With only four weeks to complete the experiment, Brenner and Jacob worked at speed and had to overcome numerous setbacks, from the difficulty of acquiring radioactive phosphorus to problems caused by a lack of magnesium in their culture medium. But the final result was “spectacular. Eyes glued to the Geiger counter, our throats tight, we tracked each successive figure as it came to take its place in exactly the order we had been expecting. And as the last sample was counted, a double shout of joy shook the basement at Caltech. Followed immediately by a wild double jig. This was merely one experiment, performed in extremis… But we now knew that we had won. That our conception explained the transfers of information in the synthesis of proteins… Scarcely was the experiment over than we gave a seminar at Caltech to demonstrate the existence of X and its role as magnetic tape. No one believed us. The next day we left, each to his own home. The bet had paid off. In the nick of time” (Jacob, p. 317).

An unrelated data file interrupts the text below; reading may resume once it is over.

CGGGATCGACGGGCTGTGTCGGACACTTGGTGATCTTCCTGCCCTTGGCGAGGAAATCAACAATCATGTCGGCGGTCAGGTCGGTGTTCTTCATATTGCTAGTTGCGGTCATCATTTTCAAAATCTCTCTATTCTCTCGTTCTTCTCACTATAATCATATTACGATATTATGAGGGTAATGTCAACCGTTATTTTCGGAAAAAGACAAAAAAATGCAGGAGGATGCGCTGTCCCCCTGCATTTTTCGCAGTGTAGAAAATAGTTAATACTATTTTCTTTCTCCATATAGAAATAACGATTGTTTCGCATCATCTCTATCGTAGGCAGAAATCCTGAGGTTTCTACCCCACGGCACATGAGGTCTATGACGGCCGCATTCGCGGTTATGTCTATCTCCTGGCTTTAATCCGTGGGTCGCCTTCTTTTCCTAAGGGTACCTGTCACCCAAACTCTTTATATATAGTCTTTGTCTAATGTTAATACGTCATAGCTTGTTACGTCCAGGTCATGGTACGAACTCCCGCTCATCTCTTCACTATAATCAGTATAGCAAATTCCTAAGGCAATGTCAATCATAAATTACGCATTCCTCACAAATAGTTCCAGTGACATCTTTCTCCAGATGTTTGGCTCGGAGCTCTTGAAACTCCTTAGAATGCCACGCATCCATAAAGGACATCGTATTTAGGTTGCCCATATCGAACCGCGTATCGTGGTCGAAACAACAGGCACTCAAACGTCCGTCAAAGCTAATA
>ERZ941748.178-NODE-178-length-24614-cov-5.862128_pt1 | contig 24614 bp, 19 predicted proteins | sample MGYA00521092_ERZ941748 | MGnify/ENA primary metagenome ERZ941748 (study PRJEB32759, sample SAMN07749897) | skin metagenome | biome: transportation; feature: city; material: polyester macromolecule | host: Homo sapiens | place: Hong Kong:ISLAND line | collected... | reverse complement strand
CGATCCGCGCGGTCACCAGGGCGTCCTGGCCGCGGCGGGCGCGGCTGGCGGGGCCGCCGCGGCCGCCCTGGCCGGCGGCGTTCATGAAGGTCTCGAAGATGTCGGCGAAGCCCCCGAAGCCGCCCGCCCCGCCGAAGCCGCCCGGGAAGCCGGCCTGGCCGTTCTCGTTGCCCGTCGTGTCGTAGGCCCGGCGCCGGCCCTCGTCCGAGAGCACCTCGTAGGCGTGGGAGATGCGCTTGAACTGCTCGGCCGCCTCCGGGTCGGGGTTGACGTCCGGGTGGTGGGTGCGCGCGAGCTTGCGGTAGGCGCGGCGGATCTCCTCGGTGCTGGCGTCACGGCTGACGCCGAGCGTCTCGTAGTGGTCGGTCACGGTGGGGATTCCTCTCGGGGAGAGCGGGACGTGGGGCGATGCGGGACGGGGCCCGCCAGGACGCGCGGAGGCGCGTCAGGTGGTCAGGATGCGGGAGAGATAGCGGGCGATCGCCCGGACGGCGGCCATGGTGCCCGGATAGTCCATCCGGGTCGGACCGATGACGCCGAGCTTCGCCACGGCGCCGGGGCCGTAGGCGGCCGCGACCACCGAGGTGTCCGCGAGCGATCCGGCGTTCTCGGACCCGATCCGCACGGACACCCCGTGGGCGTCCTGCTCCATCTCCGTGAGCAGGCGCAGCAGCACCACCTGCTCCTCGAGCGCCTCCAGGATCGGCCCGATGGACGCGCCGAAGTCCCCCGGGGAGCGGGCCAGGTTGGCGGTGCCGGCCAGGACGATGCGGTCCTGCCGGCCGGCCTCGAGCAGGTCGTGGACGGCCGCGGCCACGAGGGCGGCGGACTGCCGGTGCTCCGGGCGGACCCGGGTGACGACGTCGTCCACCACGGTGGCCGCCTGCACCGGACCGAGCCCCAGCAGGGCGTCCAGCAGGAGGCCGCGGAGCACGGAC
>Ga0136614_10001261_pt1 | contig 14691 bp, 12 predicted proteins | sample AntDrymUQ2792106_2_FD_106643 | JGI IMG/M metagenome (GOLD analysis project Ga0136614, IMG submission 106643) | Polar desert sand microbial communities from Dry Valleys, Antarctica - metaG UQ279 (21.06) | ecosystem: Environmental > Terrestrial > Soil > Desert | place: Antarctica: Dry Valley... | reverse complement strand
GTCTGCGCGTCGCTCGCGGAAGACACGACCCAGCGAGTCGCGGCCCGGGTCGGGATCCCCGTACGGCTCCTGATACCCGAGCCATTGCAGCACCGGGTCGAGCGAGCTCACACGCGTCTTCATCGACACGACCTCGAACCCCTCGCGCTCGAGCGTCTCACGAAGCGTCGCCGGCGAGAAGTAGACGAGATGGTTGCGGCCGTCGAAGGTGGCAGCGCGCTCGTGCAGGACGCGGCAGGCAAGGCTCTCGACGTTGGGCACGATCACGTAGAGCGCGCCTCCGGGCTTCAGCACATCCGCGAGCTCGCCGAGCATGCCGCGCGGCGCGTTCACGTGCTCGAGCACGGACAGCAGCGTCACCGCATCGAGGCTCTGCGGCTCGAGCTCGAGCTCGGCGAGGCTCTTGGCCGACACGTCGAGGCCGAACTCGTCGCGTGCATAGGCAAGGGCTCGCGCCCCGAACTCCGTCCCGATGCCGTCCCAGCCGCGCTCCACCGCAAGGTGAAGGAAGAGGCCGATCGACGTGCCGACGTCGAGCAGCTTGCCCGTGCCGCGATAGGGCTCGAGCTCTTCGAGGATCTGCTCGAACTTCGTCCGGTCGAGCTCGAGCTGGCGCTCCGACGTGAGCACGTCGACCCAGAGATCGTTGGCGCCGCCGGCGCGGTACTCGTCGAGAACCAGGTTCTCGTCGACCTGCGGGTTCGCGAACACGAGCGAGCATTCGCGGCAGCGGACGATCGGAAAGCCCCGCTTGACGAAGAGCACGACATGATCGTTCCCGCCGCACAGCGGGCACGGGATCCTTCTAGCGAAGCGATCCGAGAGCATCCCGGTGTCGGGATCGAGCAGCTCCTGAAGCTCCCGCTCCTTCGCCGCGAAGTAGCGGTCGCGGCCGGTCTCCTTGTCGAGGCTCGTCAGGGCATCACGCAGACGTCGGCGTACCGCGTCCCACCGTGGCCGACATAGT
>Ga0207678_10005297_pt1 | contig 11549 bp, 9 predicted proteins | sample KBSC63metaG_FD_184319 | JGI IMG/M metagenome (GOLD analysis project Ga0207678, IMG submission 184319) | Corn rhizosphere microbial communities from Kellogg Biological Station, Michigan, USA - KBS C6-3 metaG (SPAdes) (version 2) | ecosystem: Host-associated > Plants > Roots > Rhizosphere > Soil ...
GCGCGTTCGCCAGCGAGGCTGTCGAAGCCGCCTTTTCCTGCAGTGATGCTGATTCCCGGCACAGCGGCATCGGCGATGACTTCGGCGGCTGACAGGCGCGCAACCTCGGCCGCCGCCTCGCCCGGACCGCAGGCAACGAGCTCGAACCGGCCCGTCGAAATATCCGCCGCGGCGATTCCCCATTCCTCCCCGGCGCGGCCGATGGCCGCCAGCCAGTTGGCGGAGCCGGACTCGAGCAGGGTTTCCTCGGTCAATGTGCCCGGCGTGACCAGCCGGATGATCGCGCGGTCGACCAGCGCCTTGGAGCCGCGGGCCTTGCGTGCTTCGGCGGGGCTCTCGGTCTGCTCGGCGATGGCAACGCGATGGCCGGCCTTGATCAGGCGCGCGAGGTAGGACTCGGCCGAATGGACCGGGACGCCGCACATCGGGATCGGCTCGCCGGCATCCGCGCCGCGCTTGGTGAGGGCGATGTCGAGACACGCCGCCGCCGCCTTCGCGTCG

• Paris: Masson et Cie, Libraires de l’Académie de Médecine, 1959.

    Octavo. Original grey wrappers printed in black. 3 double-sided plates from photographs. Wrappers rubbed, a little creased, and partially tanned with a few small spots and marks. Slight crease affecting the margins of the first half of the contents. A very good copy.